In the US, CBT has been the first-line psychotherapy for depression and anxiety for many years, but in practice, CBT is not widely available, and this is especially true for schizophrenia. Nowadays, we’re finding that CBT for schizophrenia is gaining more ground (as more and more research is coming out showing it is helpful), but in general there aren’t many psychologists available to work with individuals with serious mental illness. We developed a list of available USA-based CBT services for schizophrenia that was posted on schizophrenia.com a few months ago. This is a good reference for those across the country interested in finding these resources.

In general, some CBT therapists focus more on “behavioral interventions” (like helping people try out things they have been anxious about, work on social skills in their daily life, experiment with new strategies to decrease distress about voices, etc.), while other therapists focus more on “cognitive interventions” (emphasis on evaluating one’s ‘core beliefs’ about themselves, reworking unhelpful thoughts, etc). We wouldn’t really say that this is a U.K. versus U.S. difference, but more of a CBT therapy style difference.

Schizophrenia.com Questions Regarding Schizophenia State and Success of CBT:

Is CBT possible with someone who is having acute positive symptoms? How do you get someone to be involved in CBT therapy if they're in an acute state? Does this work with someone who is still somewhat delusional and has no insight?

Jennifer Gottlieb, Ph.D. and Corinne Cather, Ph.D. Respond:

There were some encouraging early results for CBT in this regard (Drury and colleagues, 1996) with a group of adults with acute psychosis who were on an inpatient unit. However, these results haven’t really been replicated (Haddock and colleagues (2002)). Therefore, if someone is experiencing severe psychotic symptoms (so much so that they are in the hospital), then that is generally not the best time for CBT for a few reasons. One is that the person might not be in the place where he or she can commit to CBT or feel organized enough to engage in therapy. In addition, as previously mentioned, it is usually helpful to wait for a stable dose of antipsychotic medication before starting CBT.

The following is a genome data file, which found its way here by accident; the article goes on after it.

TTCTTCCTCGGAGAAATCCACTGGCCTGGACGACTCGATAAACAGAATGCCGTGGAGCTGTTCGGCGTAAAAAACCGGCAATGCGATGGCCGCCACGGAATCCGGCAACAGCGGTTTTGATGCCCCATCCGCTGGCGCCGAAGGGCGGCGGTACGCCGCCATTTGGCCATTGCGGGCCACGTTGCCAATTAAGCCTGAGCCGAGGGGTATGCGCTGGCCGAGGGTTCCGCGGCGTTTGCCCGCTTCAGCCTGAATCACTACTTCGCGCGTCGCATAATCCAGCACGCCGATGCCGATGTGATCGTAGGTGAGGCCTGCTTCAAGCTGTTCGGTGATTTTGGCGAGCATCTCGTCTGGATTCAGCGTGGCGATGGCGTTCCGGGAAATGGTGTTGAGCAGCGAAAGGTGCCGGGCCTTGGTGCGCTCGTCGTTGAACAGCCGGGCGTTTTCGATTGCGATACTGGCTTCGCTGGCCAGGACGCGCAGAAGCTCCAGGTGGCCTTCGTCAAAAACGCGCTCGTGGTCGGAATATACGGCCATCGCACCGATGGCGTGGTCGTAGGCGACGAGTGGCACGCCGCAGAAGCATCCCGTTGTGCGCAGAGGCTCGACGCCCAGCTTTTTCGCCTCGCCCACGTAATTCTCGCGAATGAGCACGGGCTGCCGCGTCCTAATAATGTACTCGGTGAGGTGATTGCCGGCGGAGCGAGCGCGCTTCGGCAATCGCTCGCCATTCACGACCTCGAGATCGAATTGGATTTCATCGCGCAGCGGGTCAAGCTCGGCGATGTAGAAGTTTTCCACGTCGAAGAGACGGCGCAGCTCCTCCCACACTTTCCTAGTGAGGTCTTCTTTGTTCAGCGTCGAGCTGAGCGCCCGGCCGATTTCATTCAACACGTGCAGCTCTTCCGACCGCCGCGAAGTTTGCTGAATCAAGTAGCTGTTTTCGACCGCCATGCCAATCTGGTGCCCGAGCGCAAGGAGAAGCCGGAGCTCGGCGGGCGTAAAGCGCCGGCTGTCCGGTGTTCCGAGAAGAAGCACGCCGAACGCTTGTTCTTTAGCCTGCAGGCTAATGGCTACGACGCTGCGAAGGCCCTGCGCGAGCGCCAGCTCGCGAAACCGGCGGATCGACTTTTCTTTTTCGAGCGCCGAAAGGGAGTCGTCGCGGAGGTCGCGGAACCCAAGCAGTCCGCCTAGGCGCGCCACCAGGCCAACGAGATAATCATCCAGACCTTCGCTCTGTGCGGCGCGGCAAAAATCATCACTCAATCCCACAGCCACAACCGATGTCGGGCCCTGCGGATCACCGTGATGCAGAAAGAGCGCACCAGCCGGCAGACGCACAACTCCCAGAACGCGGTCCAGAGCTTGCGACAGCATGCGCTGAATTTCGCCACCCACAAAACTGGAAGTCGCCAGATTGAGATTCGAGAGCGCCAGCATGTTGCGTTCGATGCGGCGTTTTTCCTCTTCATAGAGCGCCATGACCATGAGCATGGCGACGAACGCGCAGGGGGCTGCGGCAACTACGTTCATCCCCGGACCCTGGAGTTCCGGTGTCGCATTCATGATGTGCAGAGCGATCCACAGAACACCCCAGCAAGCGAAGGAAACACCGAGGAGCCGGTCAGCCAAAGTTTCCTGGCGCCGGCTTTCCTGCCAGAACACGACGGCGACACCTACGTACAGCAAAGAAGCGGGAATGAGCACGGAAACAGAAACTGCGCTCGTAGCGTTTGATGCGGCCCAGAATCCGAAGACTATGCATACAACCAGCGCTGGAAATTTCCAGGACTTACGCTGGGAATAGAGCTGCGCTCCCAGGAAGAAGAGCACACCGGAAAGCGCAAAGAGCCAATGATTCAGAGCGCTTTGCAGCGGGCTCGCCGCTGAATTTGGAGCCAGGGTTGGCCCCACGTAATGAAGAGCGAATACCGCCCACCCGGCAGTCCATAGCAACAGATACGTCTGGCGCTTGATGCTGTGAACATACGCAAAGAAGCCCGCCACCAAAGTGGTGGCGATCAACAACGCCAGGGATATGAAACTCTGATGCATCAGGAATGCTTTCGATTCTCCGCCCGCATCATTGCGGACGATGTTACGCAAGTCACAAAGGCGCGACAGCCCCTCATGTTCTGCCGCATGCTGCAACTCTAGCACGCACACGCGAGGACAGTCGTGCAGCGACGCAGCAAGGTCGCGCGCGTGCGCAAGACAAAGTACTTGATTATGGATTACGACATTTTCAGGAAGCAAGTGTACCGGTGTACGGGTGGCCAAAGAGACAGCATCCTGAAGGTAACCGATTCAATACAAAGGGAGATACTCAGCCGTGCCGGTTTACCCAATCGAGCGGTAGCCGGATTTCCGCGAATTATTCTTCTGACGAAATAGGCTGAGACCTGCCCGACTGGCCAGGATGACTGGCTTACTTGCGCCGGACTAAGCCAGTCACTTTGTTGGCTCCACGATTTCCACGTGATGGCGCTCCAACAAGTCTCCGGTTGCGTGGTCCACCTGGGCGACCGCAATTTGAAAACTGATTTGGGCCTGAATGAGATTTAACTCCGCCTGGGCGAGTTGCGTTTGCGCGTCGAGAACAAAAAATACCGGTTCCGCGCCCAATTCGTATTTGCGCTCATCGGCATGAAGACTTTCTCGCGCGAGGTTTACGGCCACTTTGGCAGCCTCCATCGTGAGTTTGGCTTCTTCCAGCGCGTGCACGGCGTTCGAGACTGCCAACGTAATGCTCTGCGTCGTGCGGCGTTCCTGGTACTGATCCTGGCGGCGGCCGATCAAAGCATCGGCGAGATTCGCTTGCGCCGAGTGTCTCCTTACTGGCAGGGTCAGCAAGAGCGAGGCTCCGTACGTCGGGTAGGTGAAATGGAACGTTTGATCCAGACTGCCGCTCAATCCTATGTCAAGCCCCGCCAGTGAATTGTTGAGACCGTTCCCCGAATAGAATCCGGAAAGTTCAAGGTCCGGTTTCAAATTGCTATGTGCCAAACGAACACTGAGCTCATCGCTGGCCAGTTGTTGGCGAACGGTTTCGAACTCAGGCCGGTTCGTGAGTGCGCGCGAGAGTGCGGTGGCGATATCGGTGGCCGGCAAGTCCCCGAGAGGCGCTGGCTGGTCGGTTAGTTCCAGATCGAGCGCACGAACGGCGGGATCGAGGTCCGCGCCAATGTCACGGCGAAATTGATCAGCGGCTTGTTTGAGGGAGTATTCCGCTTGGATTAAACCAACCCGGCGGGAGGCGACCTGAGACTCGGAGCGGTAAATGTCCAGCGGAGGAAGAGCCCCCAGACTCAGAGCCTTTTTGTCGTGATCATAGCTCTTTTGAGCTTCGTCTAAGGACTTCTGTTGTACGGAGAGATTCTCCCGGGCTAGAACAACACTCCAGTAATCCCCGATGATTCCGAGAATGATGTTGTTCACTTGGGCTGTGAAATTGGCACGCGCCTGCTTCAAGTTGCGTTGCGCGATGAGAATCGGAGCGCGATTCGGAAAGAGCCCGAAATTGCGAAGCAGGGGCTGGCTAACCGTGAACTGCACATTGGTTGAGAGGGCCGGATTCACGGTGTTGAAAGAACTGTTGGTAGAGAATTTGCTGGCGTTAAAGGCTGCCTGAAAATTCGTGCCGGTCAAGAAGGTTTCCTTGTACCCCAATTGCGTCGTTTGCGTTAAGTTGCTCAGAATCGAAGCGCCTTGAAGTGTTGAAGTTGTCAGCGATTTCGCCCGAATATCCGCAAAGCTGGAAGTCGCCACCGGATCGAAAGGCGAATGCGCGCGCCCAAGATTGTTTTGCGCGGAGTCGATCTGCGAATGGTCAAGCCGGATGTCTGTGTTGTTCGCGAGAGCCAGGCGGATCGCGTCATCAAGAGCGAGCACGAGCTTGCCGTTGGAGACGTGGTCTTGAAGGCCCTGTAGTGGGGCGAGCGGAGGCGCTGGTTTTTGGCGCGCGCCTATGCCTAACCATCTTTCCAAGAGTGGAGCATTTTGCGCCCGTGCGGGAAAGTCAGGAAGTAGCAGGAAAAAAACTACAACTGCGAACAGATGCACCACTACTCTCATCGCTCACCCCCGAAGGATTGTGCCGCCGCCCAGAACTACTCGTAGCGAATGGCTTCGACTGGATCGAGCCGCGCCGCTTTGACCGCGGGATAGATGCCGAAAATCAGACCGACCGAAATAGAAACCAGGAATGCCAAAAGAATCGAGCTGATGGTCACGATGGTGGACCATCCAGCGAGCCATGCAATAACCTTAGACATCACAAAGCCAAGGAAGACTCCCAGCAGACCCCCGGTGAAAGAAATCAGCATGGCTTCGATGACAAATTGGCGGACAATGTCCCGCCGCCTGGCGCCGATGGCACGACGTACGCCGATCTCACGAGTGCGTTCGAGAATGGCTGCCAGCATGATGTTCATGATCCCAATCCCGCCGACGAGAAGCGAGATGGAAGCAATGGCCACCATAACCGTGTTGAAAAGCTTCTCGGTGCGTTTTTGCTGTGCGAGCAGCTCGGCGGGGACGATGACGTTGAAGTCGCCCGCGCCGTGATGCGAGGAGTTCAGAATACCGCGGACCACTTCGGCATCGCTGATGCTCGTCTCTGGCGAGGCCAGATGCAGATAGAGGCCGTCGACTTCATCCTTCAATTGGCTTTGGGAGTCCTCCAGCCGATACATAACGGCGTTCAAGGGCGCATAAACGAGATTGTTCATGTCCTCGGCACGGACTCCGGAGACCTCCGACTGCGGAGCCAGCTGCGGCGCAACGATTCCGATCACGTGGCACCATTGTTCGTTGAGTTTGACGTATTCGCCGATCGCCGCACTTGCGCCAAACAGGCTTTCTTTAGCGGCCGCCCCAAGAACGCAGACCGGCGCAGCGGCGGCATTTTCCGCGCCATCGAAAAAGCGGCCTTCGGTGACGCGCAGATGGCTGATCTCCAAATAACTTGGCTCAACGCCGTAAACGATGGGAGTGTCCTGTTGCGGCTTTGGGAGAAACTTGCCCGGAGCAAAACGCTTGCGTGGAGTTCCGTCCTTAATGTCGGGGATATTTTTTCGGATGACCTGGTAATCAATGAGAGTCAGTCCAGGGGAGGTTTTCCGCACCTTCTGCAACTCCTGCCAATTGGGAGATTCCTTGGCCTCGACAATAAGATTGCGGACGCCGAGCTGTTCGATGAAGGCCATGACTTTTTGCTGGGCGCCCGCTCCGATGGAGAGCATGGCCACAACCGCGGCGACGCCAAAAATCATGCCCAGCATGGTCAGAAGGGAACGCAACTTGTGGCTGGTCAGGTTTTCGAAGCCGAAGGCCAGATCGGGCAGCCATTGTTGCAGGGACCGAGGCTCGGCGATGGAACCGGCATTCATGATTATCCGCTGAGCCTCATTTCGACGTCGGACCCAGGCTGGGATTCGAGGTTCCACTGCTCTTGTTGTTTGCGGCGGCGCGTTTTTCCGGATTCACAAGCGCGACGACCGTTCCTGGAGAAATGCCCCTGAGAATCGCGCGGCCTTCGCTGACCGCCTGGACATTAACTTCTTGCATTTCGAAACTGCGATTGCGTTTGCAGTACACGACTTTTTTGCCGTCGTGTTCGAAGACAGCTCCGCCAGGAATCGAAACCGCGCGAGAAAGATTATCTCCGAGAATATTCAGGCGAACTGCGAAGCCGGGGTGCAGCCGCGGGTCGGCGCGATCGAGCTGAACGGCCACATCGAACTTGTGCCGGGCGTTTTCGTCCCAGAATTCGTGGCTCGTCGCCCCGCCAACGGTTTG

This is not to say that a person needs to be free of psychotic symptoms in order to have CBT. In fact, this is quite the contrary. CBT for schizophrenia was originally developed as a non-pharmacological way to help people with distressing hallucinations and delusions. And, as mentioned before, these are often the targets of treatment. It is the case, though, that it is important for medication to be used in order to get someone to a place where he/she can feel able to engage in CBT.


Schizophrenia.com Questions Regarding Whether CBT is Helpful for Voices:
Do CBT therapists believe there is a cognitive and behavioral approach to either lessen voices or make dealing with them more bearable? I know that CBT works for depression and anxiety, but is it really possible to help with schizophrenia?


Jennifer Gottlieb, Ph.D. and Corinne Cather, Ph.D. Respond:

As this seems to be a topic of interest to people who posted, here are some examples of specific CBT techniques for voices:

It’s important to understand that working with voices involves collaborative trial and error between the therapist and the client. The first step is generally to help the client identify coping strategies that are currently in use, and then figure out if these are helpful or unhelpful strategies. The next step is to help the person eliminate some of the more maladaptive responses (e.g., yelling back at the voices, drinking alcohol, doing everything that the voices say, staying home all day) and then increasing positive, helpful coping responses (e.g., increase activities in spite of what the voices say, challenge some of the negative things the voices are saying). Also useful in CBT is to help people address some of the beliefs that they have about their voices, such as, “there’s nothing I can do to decrease the distress they cause” or “what they are saying about me is true” or “if I don’t do what they say, bad things will happen to me”. Then the therapist can help the client experiment with testing these thoughts, and hopefully come to realize that some of the beliefs they have been holding on to about the voices may not be accurate. This often helps to reduce the distress that is associated with hearing voices.